As educators, we are obliged to make intricacies of the law such as the possession and usage of images clear for our students. During my time teaching on workshops about this subject I frequently hold a class questionnaire on common scenarios; my observations are that on nearly all counts adolescents do not have a good handle on the law in this area. Knowing the law helps students make informed decisions and can make the difference in their behaviour; you can see ‘lightbulb’ moments when things are clarified and the realisation that something that can start of as ‘a bit of fun’ can actually be a prosecutable offence. A good example of this is when a male Year 10 student took some pictures for fun of another boy whilst getting changed for P.E, he then sent it to the rest of the class, he was completely aghast to know that his actions could be seen as distribution of indecent images of a person under 18.

Cyber bullying is still prevalent, being the medium of choice for many bullies who enjoy the power of being able to subject victims to nasty texts 24/7. I imagine for the victim it feels like a mixture of stalking and bullying, unable to escape the contact and not knowing in some cases who is doing it. It can be a challenge to reach the conscience of young people at times; they are still honing empathy skills and perhaps lack the maturity to see the consequences of their actions. This is where pre-planned lessons can really help; with these plans you can use real life stories as examples of the cause and effect of certain actions. Students can then relate to this, helping them see the ramifications of their behaviour.

Furthermore, sharp increases are being reported by CEOP in paedophiles’ targeting youngsters online to ‘groom’ them as a way of getting them to pass photos and take part in sexual talk through social networking sites. Sex offenders may be finding it easier to gain gratification this way, perhaps with less risk of being caught? Yet another sign of the times is that schools are having to shoulder the responsibility of warning students against such risks.

Complex issues require a head on approach; the E-safety Support assemblies and lesson plans provide an excellent opportunity to get the message across quickly and effectively to a large number of students. Many benefits are also seen in delivering to specific classes and year groups or targeted students identified as being vulnerable, acting as an early intervention strategy. The PowerPoints provided here really make this easy and problem free; the prescriptive nature of the assembly plan means that perhaps less experienced colleagues can gain confidence and feel comfortable giving information on this subject. It also makes the law surrounding this complex subject much clearer, which can only serve to act as a deterrent or at best a second thought before pressing send.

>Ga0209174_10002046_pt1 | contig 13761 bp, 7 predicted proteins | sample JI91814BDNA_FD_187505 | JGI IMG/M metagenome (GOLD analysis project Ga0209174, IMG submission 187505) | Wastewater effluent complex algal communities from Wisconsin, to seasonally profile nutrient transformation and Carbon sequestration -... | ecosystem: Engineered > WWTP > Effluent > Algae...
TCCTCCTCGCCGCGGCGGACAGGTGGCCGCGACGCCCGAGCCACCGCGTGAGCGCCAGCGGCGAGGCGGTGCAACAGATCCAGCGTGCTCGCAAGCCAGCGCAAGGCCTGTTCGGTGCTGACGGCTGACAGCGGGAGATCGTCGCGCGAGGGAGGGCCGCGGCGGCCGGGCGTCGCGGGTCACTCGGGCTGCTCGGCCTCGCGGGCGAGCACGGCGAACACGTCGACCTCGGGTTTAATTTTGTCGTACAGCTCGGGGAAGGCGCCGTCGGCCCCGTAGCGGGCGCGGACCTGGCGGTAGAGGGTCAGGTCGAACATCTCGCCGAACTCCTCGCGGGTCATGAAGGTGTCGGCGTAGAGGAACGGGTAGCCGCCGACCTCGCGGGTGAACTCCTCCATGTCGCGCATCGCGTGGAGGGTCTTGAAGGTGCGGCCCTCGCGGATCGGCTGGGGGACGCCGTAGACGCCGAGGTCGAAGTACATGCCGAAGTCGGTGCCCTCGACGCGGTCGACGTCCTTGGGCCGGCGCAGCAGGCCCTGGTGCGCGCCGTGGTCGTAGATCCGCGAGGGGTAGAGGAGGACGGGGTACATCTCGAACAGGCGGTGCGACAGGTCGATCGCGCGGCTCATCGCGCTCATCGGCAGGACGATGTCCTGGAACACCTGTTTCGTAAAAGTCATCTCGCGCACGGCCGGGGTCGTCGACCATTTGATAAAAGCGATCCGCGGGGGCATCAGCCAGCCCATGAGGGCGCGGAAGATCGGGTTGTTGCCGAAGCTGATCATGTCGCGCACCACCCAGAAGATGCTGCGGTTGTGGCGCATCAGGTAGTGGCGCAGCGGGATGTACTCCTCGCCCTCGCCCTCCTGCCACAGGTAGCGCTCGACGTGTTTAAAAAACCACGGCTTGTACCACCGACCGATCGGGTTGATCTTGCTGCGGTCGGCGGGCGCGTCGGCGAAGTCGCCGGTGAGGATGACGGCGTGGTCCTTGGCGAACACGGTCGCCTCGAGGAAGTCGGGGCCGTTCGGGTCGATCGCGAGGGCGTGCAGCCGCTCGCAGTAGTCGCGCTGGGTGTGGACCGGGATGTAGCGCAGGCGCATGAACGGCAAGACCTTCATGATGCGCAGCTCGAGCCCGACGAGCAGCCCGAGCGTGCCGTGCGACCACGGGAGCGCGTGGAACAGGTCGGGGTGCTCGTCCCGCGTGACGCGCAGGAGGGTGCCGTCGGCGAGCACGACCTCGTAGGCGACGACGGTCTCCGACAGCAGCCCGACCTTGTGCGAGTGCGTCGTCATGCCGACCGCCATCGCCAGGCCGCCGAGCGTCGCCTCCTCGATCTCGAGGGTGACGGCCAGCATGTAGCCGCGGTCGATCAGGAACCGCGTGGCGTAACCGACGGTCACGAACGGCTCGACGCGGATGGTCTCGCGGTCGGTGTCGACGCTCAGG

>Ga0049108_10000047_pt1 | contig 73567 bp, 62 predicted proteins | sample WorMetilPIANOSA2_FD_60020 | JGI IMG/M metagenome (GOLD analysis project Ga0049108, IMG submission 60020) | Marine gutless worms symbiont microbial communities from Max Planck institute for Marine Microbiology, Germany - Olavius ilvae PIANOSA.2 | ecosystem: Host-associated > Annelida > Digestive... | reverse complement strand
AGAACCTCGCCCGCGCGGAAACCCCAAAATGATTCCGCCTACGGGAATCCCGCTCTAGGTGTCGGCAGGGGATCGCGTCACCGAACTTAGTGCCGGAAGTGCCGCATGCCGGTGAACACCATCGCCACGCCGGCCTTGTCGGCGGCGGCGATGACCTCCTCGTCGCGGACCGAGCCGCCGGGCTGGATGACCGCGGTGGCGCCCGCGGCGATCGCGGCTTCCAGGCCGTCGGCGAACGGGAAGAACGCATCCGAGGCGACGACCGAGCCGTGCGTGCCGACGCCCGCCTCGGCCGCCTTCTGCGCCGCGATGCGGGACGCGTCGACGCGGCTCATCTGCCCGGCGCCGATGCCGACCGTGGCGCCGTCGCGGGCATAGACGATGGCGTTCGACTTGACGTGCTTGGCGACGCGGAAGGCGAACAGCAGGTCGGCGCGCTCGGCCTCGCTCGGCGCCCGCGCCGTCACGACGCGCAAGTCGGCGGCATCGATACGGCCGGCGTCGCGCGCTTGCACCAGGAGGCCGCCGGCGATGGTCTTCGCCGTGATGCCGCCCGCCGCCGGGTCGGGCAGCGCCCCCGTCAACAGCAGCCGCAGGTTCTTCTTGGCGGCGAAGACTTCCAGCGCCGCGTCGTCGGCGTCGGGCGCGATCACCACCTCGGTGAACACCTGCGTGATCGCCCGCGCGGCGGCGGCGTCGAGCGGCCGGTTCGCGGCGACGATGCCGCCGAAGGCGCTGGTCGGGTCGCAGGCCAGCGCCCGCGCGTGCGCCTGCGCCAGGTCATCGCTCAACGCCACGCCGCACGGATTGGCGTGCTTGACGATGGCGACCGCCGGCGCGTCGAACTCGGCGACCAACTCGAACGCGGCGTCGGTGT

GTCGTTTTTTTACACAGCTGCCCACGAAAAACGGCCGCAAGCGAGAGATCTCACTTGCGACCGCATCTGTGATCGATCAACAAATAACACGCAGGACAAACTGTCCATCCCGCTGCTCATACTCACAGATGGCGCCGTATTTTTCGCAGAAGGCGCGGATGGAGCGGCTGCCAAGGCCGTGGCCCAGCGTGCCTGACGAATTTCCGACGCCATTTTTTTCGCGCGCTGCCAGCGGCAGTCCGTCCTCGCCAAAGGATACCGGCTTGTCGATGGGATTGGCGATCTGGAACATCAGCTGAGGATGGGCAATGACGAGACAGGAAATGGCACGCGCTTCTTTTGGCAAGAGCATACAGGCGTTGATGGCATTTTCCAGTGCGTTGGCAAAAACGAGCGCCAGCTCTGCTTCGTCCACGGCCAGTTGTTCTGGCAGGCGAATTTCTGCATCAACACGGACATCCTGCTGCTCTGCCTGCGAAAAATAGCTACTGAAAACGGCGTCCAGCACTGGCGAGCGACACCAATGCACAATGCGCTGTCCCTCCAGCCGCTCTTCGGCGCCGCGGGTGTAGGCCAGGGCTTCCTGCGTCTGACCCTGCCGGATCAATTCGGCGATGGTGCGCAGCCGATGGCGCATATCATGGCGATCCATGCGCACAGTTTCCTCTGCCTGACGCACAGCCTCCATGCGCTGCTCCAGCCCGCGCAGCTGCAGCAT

NB: text acronyms from above; GNRN = get naked right now and PAW = parents are watching



If you have any thoughts on this topic, we would love to hear from you. Please contact us using the form below.

Written by Vicki Dan on March 19, 2014 09:38

Is censorship of adult content the best way to educate children?

With the news this week that the Government is to impose ‘family-friendly’ restrictions on internet services, there are many welcoming the change. Any measures that can be implemented to help protect our children can only be a good thing.

But is, ‘family-friendly’ filtering there to stop the potentially corrupt and dangerous or is it there to stop the innocent? Children will be prevented from accessing adult content while the adults will have the ability to turn the filter off and view anything from the good to the bad and the frankly disturbing.

If we are worried that viewing adult material at a young age will have detrimental affects on today’s youth, do we take the option of tackling the situation head on or is a prohibitive approach the better option? Do we help them to learn what is right and what is wrong (as we would with many other topics such as healthy eating, social awareness and so on) or do we hide things away? Is filtering a sensible approach or is it just avoiding the issue and hoping we don't need to confront it.

I’m sure many of us were told as children that we were not allowed to do something and, of course, we did it anyway. Curiosity has a lot to answer for, so perhaps we should to let them explore, knowing what they might find and being prepared to discuss it. However, you wouldn’t let a child play with matches, we know that is dangerous… the debate is endless.

There are a good many pros and cons to the filtering solution, but as long as safeguarding is at the root of the decision rather than censorship, then there has to be some merits. However we mustn’t become complacent. This is not the only risk on the internet – so we can’t assume that our children will be safe once the legislation is in place.

If you have reactions to this topic or related ideas, share them in the comments section below.

Written by E-safety Support on July 25, 2013 09:54